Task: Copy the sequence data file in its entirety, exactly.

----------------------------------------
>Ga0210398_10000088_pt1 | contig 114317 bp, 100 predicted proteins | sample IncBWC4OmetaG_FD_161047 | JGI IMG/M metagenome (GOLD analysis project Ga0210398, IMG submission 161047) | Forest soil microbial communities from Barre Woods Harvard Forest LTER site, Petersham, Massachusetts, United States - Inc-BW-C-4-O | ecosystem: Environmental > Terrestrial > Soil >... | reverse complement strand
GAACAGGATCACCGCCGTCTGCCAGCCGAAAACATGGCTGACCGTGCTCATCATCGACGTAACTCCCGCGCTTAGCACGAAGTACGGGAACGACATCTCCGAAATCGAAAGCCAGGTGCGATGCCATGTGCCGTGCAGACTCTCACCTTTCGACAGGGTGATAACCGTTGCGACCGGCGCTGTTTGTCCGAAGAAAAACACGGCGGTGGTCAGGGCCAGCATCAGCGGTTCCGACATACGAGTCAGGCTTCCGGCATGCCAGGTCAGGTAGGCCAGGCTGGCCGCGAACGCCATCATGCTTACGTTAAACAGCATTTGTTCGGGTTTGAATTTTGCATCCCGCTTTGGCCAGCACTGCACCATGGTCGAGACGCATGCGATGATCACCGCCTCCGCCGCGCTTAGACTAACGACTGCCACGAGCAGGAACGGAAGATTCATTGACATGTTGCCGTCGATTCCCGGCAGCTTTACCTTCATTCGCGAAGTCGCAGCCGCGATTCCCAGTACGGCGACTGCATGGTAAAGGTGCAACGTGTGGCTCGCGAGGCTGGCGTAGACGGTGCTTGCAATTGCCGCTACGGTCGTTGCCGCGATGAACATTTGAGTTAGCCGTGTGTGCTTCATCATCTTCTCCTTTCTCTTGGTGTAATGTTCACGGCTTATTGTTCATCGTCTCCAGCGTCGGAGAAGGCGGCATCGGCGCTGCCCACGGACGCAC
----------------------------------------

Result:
>Ga0210398_10000088_pt1 | contig 114317 bp, 100 predicted proteins | sample IncBWC4OmetaG_FD_161047 | JGI IMG/M metagenome (GOLD analysis project Ga0210398, IMG submission 161047) | Forest soil microbial communities from Barre Woods Harvard Forest LTER site, Petersham, Massachusetts, United States - Inc-BW-C-4-O | ecosystem: Environmental > Terrestrial > Soil >... | reverse complement strand
GAACAGGATCACCGCCGTCTGCCAGCCGAAAACATGGCTGACCGTGCTCATCATCGACGTAACTCCCGCGCTTAGCACGAAGTACGGGAACGACATCTCCGAAATCGAAAGCCAGGTGCGATGCCATGTGCCGTGCAGACTCTCACCTTTCGACAGGGTGATAACCGTTGCGACCGGCGCTGTTTGTCCGAAGAAAAACACGGCGGTGGTCAGGGCCAGCATCAGCGGTTCCGACATACGAGTCAGGCTTCCGGCATGCCAGGTCAGGTAGGCCAGGCTGGCCGCGAACGCCATCATGCTTACGTTAAACAGCATTTGTTCGGGTTTGAATTTTGCATCCCGCTTTGGCCAGCACTGCACCATGGTCGAGACGCATGCGATGATCACCGCCTCCGCCGCGCTTAGACTAACGACTGCCACGAGCAGGAACGGAAGATTCATTGACATGTTGCCGTCGATTCCCGGCAGCTTTACCTTCATTCGCGAAGTCGCAGCCGCGATTCCCAGTACGGCGACTGCATGGTAAAGGTGCAACGTGTGGCTCGCGAGGCTGGCGTAGACGGTGCTTGCAATTGCCGCTACGGTCGTTGCCGCGATGAACATTTGAGTTAGCCGTGTGTGCTTCATCATCTTCTCCTTTCTCTTGGTGTAATGTTCACGGCTTATTGTTCATCGTCTCCAGCGTCGGAGAAGGCGGCATCGGCGCTGCCCACGGACGCAC